I suppose my main question is on the benefits of a vented vs unvented crawl space? It looks as though codes are shifting towards unvented crawl spaces which to me would be an indication that this is a better approach? Does R10 on the walls with Poly on the floor = R30 in the joists?

Do I need to fill the joists to achieve an R30? I thought I'd read somewhere that closed cell foam only needed to be 2"-3" thick to achieve this high of a rating. This particular contractor didn't want to insulate the ceiling and if he did, would fill in all joist cavities. This would necessitate me moving a LOT of wiring. A lot.

So yeah - sorry if I wasn't clear. This is really a question on methodology. I wasn't necessarily looking to validate the quotes he'd provided (though I was surprised at how much more insulating the joists was (50% more $$)

Thanks for the reply!

Last edited by sorebikr; 10-07-2011 at 02:43 PM. Reason: Courtesy (adding a thanks!)
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Old 10-08-2011, 06:14 AM   #4
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Crawl Space Insulation Best Practices


In
Europe
all new homes built from 2016 inclusive will have to be of Passive House standard, our Super insulated, with very low air leakage
around
0.6 air changes per hour.
To do this all holes need to be sealed, including those in and round the crawl space.

Knowing how
difficult
it is to work in the crawl space my proposal was to lay the sheets of
polystyrene
on the floor and to cover them with OSB t&g boards.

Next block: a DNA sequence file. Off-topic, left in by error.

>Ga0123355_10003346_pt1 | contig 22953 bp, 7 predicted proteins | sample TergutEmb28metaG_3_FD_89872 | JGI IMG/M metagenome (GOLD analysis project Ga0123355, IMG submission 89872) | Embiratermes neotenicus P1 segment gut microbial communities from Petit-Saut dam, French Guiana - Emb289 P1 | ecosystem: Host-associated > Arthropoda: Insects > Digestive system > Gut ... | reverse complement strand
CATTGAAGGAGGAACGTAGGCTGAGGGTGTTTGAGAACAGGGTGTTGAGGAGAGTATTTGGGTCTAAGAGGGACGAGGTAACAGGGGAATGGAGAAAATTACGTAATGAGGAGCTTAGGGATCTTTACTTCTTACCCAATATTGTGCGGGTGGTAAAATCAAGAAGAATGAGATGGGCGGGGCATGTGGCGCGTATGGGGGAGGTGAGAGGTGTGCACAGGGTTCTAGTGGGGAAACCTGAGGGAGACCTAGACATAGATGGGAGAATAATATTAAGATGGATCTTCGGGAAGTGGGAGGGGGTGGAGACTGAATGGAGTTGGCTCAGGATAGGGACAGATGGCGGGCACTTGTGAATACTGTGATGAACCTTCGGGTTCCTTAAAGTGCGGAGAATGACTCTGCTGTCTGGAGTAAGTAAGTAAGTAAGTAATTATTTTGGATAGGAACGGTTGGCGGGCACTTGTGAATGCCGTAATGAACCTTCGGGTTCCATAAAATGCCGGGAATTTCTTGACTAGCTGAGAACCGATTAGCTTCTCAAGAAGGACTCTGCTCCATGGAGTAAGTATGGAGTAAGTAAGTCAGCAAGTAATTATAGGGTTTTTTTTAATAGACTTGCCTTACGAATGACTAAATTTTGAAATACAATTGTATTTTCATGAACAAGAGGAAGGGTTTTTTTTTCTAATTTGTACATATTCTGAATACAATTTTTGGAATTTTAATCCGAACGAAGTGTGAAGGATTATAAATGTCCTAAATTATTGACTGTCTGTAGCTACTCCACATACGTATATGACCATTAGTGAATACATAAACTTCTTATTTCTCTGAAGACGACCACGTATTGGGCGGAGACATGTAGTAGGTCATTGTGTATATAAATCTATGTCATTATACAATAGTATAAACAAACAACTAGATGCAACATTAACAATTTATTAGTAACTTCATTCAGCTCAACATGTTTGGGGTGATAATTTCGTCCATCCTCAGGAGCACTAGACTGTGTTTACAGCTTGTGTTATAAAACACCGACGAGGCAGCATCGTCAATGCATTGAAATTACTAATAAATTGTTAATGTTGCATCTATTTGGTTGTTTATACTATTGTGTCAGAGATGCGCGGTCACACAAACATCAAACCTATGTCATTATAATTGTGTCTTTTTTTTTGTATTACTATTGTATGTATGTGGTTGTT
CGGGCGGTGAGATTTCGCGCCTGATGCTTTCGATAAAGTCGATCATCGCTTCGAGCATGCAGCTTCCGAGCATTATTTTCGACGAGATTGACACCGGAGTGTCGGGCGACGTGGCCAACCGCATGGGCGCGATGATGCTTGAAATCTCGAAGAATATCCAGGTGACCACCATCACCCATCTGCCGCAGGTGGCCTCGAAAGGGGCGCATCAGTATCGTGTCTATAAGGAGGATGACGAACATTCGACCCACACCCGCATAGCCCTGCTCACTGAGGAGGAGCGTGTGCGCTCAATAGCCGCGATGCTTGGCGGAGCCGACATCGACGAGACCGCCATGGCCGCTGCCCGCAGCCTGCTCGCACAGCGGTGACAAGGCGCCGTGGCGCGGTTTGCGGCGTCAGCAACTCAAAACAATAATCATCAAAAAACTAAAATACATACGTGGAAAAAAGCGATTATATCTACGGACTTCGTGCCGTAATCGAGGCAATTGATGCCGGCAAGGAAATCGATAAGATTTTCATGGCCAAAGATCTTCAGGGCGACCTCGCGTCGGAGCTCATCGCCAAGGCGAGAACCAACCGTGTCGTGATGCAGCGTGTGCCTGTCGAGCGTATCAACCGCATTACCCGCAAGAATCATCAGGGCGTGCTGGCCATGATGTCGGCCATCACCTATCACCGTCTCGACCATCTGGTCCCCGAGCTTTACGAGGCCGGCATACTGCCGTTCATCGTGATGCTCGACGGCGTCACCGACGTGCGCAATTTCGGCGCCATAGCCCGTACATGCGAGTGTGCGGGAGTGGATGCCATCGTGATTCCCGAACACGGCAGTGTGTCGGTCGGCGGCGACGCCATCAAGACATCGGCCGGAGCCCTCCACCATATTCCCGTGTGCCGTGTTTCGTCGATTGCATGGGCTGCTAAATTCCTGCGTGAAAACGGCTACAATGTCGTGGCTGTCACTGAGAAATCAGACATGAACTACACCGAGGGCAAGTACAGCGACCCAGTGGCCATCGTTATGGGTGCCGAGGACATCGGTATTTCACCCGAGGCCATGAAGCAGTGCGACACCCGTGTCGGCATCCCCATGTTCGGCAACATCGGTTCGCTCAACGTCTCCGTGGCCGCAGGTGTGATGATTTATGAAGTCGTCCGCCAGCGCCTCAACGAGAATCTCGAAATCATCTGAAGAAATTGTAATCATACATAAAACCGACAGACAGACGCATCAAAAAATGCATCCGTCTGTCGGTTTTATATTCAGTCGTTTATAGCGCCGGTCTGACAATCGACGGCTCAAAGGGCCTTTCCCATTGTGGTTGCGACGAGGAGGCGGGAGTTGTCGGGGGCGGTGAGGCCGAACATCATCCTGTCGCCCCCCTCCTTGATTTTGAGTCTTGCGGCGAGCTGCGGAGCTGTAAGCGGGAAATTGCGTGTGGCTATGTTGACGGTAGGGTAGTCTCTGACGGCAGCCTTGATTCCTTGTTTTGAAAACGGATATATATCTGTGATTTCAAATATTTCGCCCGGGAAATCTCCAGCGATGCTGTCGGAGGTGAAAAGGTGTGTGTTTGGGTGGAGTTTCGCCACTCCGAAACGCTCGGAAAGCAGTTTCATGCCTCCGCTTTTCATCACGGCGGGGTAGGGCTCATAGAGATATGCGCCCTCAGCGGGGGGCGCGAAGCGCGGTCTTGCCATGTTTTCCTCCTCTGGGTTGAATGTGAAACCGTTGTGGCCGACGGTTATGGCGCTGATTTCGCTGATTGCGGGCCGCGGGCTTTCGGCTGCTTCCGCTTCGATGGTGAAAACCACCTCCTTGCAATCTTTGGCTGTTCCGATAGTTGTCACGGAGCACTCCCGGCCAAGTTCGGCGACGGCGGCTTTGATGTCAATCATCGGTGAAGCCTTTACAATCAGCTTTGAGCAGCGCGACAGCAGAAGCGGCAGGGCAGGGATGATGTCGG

This stops the loss of heat from your comfort zone into the crawl space via the floor and joists.
The main loss of heat from a home is first holes, second by conduction.
This floating floor is easy to install and avoids being fixed in any way that will create a heat bridge.

Filling the spaces between the ceiling joists with polystyrene, requires care and is time consuming and messy if you use a saw, using a hot wire is a lot quicker and clean. Polystyrene starts to melt
around
340C.
There is no need to move any wiring, just work round it and fill any gaps with foam from a can.

Keep in mind that the best way to insulate a ceiling or wall is to fix the sheets of polystyrene below the joists or on the inside of the wall, to stop the heat being conducted through the wood, wood is not a good insulator and it makes up a very large amount of ceiling and wall, merely placing insulation between the joists/sticks means that a quarter of the ceiling/wall is not insulated....that's a very large loss area. I
recommend
three inches below the joists and as much as you can fit in between the joists for a really cheap to heat and comfortable to live in home.

The water vapor that we produce in our homes by cooking, washing, breathing, sweating, having animals, indoor plants, drying things....is programed to move towards cold.
Given the chance and a hole, that water vapor will move into a wall or roof, condense on the nearest cold surface and may start mold and or wood rot. Having a layer of three inch thick polystyrene enclosing your living space will ensure that the surface never reaches "dew point."
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Old 10-08-2011, 07:40 AM   #5
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Crawl Space Insulation Best Practices


Personally I would go with option (1) putting foam insulation on the walls and poly on the ground.